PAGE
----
Kibe Guta, Ethiopia

Sep 19, 2018 | Inspiring Stories - Africa

Kibe Guta is a 28-year-old woman participating in The Hunger Project-Ethiopia’s Microfinance Programme (MFP), a programme recognised as an official saving and credit cooperative (SACCO or Rural Bank) by the Ethiopian government. Kibe joined the MFP in 2006 with a vision of ending hunger and poverty for her family. She is married and has three children – a girl and two boys. Her eight year old daughter, the oldest of her children, currently attends first grade at a local primary school.

The Microfinance Programme has empowered Kibe to excel in a diverse selection of income-generating activities (IGAs) that improve the quality of life for her and her family.

“The IGA workshops and saving and credit management training helped me to be aware of market demand. Today I have birr 230 (about £8.50) in my savings book. All these are the result of joining the MFP of The Hunger Project-Ethiopia.

With her first round loan of birr 300 (about £11) in 2006, Kibe bought five sheep. After a year, her flock had grown to nine. When her repayment deadline approached, she sold four of her sheep for the funds. Because of her successful repayment, she qualified for a second round loan of birr 600 (about £22). With the second loan, she continued her income generation success with the cultivation of onions. At harvest time, she sold birr 1,000 (about £37) worth of onions and kept a portion for household consumption. From this income she made her second repayment and used the profit to support her family.

At the time of her second loan, Kibe’s husband had been absent for eight months, leaving her to care for the children alone. She is grateful to have had access to business and profit through The Hunger Project-Ethiopia and the Jaldu Epicentre Microfinance Programme during this time. Kibe independently supported herself and her children and, after the successful repayment of her second loan and qualified for third round loan of birr 800 (about £30).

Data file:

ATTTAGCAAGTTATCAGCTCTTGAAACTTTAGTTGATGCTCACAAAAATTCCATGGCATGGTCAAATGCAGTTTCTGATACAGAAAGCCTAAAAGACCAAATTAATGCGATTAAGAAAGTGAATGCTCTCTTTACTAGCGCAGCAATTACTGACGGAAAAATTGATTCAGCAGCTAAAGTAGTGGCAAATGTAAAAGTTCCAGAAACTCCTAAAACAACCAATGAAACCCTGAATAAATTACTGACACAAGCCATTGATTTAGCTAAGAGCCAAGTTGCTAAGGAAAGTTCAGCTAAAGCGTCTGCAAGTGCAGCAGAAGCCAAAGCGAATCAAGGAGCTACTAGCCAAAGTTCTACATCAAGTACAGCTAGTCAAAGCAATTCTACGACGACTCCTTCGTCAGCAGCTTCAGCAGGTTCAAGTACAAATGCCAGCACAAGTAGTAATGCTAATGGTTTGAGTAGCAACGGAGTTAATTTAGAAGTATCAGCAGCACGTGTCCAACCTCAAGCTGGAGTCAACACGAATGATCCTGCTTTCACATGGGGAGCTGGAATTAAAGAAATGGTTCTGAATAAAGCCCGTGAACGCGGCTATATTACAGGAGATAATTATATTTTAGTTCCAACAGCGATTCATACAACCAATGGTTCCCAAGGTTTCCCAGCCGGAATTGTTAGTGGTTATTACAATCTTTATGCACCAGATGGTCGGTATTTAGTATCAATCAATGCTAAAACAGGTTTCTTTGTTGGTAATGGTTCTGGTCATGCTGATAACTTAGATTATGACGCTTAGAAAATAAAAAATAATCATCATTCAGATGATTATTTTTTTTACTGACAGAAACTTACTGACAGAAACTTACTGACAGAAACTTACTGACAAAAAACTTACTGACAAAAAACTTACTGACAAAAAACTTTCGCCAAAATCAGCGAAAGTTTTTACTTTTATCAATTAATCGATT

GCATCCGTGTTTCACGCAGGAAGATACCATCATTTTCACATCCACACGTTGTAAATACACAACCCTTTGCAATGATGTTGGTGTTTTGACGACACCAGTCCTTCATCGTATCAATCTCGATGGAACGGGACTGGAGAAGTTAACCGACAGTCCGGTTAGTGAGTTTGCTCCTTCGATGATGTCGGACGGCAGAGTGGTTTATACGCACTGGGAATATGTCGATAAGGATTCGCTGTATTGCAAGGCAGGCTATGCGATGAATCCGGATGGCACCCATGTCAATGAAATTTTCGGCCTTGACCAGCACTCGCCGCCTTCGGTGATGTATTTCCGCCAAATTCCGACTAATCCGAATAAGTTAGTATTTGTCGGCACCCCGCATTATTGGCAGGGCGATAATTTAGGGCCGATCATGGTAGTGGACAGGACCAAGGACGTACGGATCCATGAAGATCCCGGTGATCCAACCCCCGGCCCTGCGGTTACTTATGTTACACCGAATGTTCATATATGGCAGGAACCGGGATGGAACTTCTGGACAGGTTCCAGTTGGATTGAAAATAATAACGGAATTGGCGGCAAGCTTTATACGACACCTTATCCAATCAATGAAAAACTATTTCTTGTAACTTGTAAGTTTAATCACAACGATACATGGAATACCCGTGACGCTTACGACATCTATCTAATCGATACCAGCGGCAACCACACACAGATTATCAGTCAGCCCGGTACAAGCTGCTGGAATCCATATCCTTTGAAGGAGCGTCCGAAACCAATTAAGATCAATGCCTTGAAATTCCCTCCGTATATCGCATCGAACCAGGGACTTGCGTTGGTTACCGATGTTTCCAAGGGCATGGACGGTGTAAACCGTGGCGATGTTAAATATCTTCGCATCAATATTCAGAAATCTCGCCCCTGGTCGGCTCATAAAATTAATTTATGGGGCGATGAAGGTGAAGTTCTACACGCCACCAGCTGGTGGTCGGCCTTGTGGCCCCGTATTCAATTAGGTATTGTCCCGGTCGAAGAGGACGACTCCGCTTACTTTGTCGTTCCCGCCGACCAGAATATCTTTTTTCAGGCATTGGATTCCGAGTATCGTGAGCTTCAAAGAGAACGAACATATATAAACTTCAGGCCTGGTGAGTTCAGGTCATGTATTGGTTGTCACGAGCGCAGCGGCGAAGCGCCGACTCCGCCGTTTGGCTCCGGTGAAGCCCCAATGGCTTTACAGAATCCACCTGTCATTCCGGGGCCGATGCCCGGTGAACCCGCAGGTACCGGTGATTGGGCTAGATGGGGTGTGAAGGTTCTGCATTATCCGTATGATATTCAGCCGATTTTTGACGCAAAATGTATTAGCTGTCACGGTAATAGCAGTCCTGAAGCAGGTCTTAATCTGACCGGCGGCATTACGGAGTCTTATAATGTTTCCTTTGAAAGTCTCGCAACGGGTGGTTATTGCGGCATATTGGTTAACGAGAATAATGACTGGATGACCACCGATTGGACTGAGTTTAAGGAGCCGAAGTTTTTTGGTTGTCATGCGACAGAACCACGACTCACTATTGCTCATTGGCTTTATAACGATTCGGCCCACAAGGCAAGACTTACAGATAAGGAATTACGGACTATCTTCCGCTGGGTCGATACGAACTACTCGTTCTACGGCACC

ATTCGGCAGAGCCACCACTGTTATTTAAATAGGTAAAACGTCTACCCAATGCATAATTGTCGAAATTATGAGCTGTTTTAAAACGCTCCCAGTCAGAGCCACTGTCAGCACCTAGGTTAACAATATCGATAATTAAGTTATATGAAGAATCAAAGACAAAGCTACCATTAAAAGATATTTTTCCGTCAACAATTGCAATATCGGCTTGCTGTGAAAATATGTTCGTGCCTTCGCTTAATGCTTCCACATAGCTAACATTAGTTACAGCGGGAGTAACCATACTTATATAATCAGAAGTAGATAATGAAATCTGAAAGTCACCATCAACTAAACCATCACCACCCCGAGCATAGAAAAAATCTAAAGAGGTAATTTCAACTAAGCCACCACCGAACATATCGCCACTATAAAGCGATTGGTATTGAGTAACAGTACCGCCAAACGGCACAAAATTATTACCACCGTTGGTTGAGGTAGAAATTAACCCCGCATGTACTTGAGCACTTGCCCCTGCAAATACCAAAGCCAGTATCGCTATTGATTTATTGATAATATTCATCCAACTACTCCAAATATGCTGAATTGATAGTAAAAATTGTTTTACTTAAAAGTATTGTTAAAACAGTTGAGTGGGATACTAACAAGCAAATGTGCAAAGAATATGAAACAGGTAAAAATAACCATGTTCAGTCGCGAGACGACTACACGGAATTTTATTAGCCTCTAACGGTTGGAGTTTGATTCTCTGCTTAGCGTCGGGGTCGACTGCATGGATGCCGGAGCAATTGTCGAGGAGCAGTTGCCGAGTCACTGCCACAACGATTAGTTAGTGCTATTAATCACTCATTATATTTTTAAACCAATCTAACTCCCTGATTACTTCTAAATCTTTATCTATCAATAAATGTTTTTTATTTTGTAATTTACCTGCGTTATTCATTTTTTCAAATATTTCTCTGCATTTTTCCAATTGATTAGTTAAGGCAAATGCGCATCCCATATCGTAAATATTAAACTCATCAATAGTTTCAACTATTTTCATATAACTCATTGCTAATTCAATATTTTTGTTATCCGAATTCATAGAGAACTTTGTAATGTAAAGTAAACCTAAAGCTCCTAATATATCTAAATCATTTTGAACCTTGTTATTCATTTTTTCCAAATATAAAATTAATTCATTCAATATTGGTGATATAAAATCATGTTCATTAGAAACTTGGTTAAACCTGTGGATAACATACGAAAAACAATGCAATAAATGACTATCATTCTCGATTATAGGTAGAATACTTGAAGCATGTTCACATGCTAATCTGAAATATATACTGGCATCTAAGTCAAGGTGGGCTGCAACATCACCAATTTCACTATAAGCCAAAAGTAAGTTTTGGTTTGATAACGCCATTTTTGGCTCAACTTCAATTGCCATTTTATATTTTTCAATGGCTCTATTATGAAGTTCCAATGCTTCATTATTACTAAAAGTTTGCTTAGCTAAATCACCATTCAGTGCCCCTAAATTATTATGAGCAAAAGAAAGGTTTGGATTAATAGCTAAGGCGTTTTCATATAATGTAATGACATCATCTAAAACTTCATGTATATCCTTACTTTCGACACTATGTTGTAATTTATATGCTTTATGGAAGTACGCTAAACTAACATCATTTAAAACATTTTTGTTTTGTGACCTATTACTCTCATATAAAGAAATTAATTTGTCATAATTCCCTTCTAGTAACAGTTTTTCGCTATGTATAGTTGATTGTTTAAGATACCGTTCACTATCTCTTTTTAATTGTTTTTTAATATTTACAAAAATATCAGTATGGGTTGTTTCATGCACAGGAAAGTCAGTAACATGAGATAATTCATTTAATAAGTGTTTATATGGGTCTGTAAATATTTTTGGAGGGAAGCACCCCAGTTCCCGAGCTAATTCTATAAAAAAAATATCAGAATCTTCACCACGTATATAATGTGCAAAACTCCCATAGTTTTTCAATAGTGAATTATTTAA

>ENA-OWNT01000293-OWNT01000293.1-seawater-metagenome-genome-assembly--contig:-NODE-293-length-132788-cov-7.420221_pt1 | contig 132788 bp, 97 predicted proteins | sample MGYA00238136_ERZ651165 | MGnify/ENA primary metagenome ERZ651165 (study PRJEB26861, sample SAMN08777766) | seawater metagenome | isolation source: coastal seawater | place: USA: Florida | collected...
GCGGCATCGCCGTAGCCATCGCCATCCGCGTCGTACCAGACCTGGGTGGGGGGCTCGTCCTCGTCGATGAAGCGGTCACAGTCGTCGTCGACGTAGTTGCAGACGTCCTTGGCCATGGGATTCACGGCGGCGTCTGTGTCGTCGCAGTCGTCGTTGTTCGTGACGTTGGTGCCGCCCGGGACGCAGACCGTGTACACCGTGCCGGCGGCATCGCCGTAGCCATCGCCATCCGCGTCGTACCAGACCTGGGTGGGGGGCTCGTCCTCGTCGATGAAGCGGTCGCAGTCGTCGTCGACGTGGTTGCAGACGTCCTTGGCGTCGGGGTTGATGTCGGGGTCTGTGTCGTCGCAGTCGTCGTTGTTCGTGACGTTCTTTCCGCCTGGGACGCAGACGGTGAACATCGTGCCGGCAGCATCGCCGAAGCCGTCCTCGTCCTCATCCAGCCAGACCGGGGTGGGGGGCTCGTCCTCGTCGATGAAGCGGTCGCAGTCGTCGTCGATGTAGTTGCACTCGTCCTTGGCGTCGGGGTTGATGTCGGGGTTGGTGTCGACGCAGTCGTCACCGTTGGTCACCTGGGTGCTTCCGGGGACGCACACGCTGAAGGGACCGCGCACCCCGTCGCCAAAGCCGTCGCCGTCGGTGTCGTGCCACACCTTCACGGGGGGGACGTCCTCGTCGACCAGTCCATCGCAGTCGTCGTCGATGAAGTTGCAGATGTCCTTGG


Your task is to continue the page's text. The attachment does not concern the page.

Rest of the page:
With her subsequent loans, Kibe continued to pursue IGAs based on market demand and profitability leading to further onion and teff (grain) cultivation with total sales of over birr 2,700 (about £100). Kibe was empowered as a businesswoman and began to develop personal savings; savings that eventually allowed her to purchase a heifer and three sheep for birr 1,500 (about £55). Additional profits went towards clothing and shoes for her children and school materials for her daughter. Kibe’s personal farm now consists of one heifer, six sheep, two and half quintals (250 kg/550 lbs) of teff crop, enough for a year of her family’s consumption, and a portion of her onion production. She has plans to add crops and diversify her family’s diet.

“Today, I raise my head up with confidence and can exemplify the result of hard work. When I joined this programme, I was thinking of the risks. But today, I don’t fear the risks and recognise the risk minimisation through IGA diversification.”

In addition to profiting from IGA workshops, Kibe participates in several other training sessions conducted at Jaldu Epicentre. “Family planning and environmental sanitation training helped me to improve my family life. I started using contraceptives in the form of injection three years back. With the help of my husband, I also built a pit latrine in my compound for family use four years ago.”

Kibe, charming, healthy and hardworking, now encourages women in her community to join the Microfinance Programme so that they too may support their family and avoid dependency on their husbands. “If women earn income, they really invest on their family; they do not spend outside like most of the men; they are good savers; they feel responsible for their children. Therefore, it is good to invest in women to bring about a better life of family and community.”

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